Pierre Kjellberg, "Le Mobilier Français du XVIIIe Siècle", 1998, p. 575, pl. F, illustrating a very similar bureau plat by Pierre II Migeon.
A very fine Louis XV gilt bronze mounted feather banded kingwood bureau plat by Pierre II Migeon, stamped MIGEON and JME, the shaped serpentine top with a gilt-tooled leather-lined writing surface with gilt bronze surround above three framed frieze drawers each with a scrolling rocaille escutcheon and handle centred by a swan and divided by scrolled rocaille mounts, the sides with conformingly elaborate mounts, on cabriole legs with C-scroll and acanthus chutes terminating in scrolling foliate sabots
Paris, date circa 1750
Height 81 cm, length 178 cm, depth 87 cm.
A similar but smaller Louis XV bois de rose and amaranth bureau plat with floral inlays by Migeon can be found at the Musée de Beauvais. Pierre II Migeon (1701-58) was the most celebrated member of an important Protestant Parisian family of ébénistes, who supplied pieces to the royal court and cream of French society. He was the son of the ébéniste Pierre I Migeon (b. circa 1670) and is believed to have started working in his father's atelier in the Faubourg Saint-Antoine in 1726. By 1739 he was firmly established as the head of the family workshop and furniture emporium at rue de Charenton. As the "Livre-Journal" of 1730-36 testifies, the Migeon establishment enjoyed considerable prosperity with no less than nine separate locations and a clientele that included the duchesse de Bourbon, the duc d'Orléans, the duchesse de Rohan and in 1740 the Menus-Plaisirs, followed shortly after by the Garde-Meuble de la Couronne on behalf of Madame de Pompadour.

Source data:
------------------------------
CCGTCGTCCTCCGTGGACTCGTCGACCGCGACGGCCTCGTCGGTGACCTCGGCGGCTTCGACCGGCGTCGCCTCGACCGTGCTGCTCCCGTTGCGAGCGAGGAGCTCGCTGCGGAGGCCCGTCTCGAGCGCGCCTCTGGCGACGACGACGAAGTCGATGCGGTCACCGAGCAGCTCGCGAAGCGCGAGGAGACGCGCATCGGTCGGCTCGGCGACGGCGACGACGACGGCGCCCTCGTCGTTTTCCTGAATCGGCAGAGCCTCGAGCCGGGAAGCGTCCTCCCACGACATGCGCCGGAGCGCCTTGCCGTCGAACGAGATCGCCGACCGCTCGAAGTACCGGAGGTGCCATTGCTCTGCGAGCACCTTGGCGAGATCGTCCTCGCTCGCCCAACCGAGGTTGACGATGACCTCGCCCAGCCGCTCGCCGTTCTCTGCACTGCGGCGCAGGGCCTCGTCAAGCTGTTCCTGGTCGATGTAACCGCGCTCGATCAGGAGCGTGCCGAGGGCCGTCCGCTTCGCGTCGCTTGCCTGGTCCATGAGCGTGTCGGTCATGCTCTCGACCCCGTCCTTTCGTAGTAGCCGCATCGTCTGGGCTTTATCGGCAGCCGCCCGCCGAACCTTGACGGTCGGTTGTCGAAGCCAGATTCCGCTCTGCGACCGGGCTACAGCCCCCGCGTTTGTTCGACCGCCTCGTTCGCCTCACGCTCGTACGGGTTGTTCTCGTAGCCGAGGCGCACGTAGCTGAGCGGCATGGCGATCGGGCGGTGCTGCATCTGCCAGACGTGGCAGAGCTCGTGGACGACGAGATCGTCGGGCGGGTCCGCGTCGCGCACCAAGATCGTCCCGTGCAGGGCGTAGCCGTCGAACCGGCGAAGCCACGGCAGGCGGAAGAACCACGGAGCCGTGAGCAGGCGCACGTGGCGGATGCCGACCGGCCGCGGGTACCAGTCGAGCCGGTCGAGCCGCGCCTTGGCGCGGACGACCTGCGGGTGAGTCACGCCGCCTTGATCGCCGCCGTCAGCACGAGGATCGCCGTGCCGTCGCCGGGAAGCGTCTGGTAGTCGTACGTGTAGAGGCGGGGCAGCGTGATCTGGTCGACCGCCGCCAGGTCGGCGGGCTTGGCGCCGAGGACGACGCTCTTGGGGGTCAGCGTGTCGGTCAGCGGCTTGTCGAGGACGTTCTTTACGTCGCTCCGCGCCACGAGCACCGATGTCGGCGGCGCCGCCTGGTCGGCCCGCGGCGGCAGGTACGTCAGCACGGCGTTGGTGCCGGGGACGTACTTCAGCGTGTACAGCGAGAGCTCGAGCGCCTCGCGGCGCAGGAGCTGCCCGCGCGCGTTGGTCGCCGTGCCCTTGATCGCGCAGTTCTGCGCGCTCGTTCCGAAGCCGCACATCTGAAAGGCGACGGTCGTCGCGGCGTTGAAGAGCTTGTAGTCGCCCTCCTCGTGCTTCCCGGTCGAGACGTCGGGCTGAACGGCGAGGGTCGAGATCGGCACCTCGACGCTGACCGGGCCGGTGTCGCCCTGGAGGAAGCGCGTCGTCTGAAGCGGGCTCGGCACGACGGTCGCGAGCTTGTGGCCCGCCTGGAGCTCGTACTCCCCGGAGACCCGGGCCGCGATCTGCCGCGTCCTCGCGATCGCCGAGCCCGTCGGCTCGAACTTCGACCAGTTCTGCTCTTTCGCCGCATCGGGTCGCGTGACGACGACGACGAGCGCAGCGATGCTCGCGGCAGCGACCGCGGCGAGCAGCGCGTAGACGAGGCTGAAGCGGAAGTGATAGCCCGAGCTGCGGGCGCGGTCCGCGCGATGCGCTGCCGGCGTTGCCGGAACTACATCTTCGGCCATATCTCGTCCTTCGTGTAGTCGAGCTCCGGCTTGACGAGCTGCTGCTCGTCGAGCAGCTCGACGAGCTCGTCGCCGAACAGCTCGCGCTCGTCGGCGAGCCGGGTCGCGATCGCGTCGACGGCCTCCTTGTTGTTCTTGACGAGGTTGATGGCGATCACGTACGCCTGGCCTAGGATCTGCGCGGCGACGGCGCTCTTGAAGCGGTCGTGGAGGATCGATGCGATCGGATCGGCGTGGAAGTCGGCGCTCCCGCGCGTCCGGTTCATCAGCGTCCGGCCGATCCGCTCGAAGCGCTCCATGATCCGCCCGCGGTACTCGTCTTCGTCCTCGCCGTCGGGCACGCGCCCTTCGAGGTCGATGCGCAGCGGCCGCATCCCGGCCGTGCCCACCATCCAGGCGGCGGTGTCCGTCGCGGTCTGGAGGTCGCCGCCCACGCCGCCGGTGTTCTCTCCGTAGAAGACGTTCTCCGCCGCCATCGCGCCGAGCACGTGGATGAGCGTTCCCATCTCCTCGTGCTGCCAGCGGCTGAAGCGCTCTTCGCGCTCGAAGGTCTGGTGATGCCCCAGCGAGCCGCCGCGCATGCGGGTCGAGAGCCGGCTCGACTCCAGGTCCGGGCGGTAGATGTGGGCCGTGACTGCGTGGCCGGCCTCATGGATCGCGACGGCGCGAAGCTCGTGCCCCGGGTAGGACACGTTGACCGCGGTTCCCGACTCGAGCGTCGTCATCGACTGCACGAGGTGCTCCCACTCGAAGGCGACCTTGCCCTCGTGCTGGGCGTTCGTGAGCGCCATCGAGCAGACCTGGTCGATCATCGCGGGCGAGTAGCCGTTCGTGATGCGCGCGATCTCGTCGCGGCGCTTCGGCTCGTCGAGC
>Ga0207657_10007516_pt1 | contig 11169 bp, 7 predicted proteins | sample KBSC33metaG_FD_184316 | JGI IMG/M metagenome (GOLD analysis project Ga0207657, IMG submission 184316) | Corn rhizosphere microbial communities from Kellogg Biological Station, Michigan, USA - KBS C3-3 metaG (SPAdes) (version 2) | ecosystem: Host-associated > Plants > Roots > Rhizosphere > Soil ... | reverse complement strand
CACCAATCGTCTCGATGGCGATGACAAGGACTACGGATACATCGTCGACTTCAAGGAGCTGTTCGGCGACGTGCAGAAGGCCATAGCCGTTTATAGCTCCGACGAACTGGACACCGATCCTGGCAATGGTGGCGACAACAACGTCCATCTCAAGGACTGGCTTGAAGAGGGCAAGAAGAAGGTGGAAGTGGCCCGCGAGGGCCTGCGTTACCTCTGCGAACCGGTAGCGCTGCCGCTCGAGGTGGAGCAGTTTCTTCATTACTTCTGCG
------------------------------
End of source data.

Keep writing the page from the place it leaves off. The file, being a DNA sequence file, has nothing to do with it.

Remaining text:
Pierre II Migeon prospered both as an ébéniste and as a marchand, working in collaboration with the finest in his trade including R.V.L.C., Criard, Birklé, Macret, Topino, Boudin, Dautriche and others. He tended to specialise in secrétaires, commodes, writing tables and small pieces with elaborate fittings such as luxurious water closets, supplied to the ladies of court. The most notable among them was Mme de Pompadour, for whom he made encoignures and a night table for her apartment at Marly as well as bidets and his specialty, the commode chair. Stylistically Migeon's pieces tended to be restrained and never excessively Rococo though he exhibited a preference for serpentine shapes and sometimes heavy forms. He often favoured kingwood and tulipwood veneers as well as highly ornate and decorative gilt bronze mounts. Occasionally he used lacquer work and was probably the first ébéniste to use mahogany veneers.
Following his death, his son Pierre III Migeon (1733-75, maître 1761) continued the already flourishing business until his own death. Thereafter the business was continued by the latter's widow until about 1785. Work by all members of the family is of the very finest quality. Pieces by Pierre II Migeon can be seen in Paris at the Musées des Art Décoratifs, the Louvre, Petit Palais and Carnavalet, while others at the Châteaux de Fontainebleau and Champs-sur-Marne and Musées des Arts Décoratifs, Lyon and Beauvais. His work is also prized among the collections at the Victoria and Albert Museum and Wallace Collection, London as well as at Waddesdon Manor, Buckinghamshire and those at the National Gallery of Art, Washington and the Residenzmuseum, Munich.